I will praise the One who gives, and takes away.

12 comments:

Hunny Bee May said...

You're post made me tear up, Sissy. It was beautiful. I never knew my dad so Father's Day was always sort of weird for me. Now that I have a f.i.l. and my hubby is a dad, it's different. I have something to focus on and a reason to enjoy the holiday. I think you are very lucky that you got a great dad for the time that you did and I can see why you miss him so much. He sounds like he was a wonderful man. Have a blessed day!

The Roost'er said...

Ah, Sissy. What a tribute you gave to your dad this Father's Day. As parents, we are to provide the earthly example of Christ to our children - you explicitly wrote of that regarding your own father. What a gift. One day, you WILL be able to see this day differently. Although I honor my father's memory as I can, he was not a good earthly dad. But, Father's Day is different now because I see my husband as the father of our children and it is a beautiful thing. Days like today are difficult when you are trying so hard to get to 'this side' of it. But I know you will get there. You have your dad's legacy to share...and until then, I thank you for sharing it with us.

(I hope that made sense.)
Karin

Becky said...

That was a beautiful tribute to your father and the wonderful legacy he left.

Jennifer P. said...

As a fellow dadless blogger, I am crying right along with you. I lost my dad when I was 4, so I have very few precious memories of him---but the way your dad dealt with his illness was my mom to a tee. It's so hard to be the ones left behind, isn't it?

I'm sure your dad is smiling down on such sweet words written about him, and I truly hope you were blessed to feel his presence nearby today.

Love and hugs to you!

Alison said...

That was a wonderful tribute to your dad. He was such a funny guy and I can see why you miss him so much.
To this day I still dry my legs in an upward motion because I remember him telling us that it would prevent varicose veins. Seems like an odd thing to tell two 15 year olds, but hey, I still remember it! And apply that advice daily.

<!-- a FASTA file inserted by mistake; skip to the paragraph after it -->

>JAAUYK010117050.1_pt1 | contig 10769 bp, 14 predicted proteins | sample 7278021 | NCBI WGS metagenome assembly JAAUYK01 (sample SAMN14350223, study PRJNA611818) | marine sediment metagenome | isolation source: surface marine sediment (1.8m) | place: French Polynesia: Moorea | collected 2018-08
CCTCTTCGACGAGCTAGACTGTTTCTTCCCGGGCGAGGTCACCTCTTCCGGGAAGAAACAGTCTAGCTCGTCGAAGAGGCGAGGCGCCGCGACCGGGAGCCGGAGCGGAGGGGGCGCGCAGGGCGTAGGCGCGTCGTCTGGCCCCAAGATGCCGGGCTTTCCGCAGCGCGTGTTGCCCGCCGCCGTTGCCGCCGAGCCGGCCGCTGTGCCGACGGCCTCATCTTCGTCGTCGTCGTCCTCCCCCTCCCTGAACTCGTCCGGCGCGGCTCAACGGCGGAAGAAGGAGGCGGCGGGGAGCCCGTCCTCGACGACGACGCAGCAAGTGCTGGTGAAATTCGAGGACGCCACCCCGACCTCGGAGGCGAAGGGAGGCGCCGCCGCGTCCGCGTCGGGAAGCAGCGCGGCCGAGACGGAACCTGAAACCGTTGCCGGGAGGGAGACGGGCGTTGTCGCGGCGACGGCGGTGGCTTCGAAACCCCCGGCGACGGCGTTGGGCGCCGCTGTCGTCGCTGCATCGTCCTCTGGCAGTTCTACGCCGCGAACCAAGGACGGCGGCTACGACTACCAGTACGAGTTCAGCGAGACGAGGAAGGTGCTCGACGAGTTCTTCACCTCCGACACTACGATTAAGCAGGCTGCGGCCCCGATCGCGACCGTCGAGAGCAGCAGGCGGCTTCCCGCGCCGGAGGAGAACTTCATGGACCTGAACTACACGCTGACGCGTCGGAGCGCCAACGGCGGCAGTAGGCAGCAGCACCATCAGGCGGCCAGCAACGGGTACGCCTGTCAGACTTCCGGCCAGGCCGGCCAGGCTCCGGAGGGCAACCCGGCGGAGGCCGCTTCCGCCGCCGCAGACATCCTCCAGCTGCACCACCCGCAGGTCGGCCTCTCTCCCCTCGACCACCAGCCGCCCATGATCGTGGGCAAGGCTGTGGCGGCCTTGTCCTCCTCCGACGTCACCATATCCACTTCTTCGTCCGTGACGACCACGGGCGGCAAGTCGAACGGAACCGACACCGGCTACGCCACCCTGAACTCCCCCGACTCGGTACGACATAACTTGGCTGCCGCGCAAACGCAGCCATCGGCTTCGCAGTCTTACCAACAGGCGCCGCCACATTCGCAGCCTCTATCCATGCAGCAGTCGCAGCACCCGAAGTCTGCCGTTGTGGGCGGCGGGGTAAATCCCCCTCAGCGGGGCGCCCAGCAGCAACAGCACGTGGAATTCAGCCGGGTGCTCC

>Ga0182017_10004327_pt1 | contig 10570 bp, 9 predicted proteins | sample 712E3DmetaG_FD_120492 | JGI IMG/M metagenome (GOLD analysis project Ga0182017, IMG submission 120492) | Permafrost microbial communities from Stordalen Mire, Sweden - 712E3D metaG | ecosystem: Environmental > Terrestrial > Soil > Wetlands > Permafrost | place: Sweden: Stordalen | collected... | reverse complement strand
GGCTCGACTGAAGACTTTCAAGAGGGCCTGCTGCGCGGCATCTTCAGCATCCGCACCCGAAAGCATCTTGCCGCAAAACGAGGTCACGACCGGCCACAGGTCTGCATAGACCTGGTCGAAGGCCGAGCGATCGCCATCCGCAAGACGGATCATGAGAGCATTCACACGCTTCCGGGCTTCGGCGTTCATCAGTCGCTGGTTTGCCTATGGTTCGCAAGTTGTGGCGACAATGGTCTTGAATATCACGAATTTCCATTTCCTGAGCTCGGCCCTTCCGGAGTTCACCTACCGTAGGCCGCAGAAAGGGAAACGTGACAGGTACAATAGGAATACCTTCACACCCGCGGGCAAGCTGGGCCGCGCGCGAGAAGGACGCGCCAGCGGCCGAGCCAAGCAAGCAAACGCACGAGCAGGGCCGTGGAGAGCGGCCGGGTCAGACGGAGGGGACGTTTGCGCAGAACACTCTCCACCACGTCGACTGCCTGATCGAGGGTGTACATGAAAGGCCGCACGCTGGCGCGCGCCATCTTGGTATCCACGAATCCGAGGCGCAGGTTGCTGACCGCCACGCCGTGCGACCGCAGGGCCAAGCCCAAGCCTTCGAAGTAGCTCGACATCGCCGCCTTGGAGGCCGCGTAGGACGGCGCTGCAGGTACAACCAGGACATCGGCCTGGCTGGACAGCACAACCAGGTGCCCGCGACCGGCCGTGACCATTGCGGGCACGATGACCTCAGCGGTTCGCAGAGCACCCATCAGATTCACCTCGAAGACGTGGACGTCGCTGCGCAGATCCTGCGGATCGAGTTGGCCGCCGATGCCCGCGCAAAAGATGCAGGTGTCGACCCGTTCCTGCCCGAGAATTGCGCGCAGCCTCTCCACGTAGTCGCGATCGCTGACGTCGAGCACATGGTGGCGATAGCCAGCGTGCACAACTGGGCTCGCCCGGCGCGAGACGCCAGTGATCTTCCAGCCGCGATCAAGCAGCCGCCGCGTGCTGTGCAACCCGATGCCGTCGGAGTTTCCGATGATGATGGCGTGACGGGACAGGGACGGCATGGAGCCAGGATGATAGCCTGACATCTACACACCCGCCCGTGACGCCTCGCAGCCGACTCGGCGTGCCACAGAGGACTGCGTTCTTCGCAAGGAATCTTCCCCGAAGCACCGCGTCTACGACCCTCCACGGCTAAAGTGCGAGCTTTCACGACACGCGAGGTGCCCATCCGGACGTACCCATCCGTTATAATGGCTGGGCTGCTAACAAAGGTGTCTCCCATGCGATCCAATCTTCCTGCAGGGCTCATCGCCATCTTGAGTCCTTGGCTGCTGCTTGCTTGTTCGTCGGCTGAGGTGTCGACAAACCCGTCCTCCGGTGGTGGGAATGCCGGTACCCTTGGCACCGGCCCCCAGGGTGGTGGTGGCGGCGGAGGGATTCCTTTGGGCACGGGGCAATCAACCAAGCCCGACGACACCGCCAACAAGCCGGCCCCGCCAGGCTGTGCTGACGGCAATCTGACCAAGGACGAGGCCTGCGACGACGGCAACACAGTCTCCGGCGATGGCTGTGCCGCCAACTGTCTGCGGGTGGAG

Big hugs,
Alison

Heather said...

What a wonderful dad. I know you miss him, Sissy, and I wish he was still here for you to rock with. His chair probably brings you comfort, though, and he's rocking with you every time, sweetie. You know that.

emily said...

Tearing up my foot. I'm BAWLING like a baby. What a beautiful, heartfelt, vulnerable post about your Dad. Over the years when November approaches, I feel like I have gotten to know him a bit as you have spoken of him as you remember his last days as well as the many wonderful years you had with him. I think every daddy's wish is that their daughter will look to them as you have looked to yours.

Thank you for sharing him with us.

Sarah said...

What a beautiful post, Sissy. Your dad sounds like an amazing man. I am sure it is a huge mix of emotions to remember with love and to wish things were different. I am so sorry you lost him so early. Thank you for sharing...it was beautiful.

Kat said...

What a moving tribute. My father died very unexpectedly two years ago...and I still think about him *every* day. And even though he was here to see me marry...see my girls...I can still easily get choked up thinking about him. BUT I know he is my angel in heaven...my mom's...my daughters...and I know he's with us.

marykay said...

I am visiting from Nesting Place and wanted to tell you how that touched my heart. He must have been very special. Enjoy his rocker and the memories he gave you.

Rebekah said...

Your dad sounds a lot like my dad. My dad was a dad to all my friends. People were always stopping in to get his advise. His funeral service was packed. One person flew across the country for the service and then left right after- what a testimony to the life of my Dad.

I always knew that my Dad's lap was a safe place. The love my Dad had for me was an example of the love of Christ.

Im all teary eyed now- but thanks for bringing the tears.
Have a great day

HeathahLee said...

What a beautiful tribute. I'm so glad I scrolled down to read it. You were a very lucky girl...my dad and I know we love each other but are not close. He lives 20 minutes from me and I see and talk to him less than I see my mom, who lives 1 1/2 hours away. Treasure those memories!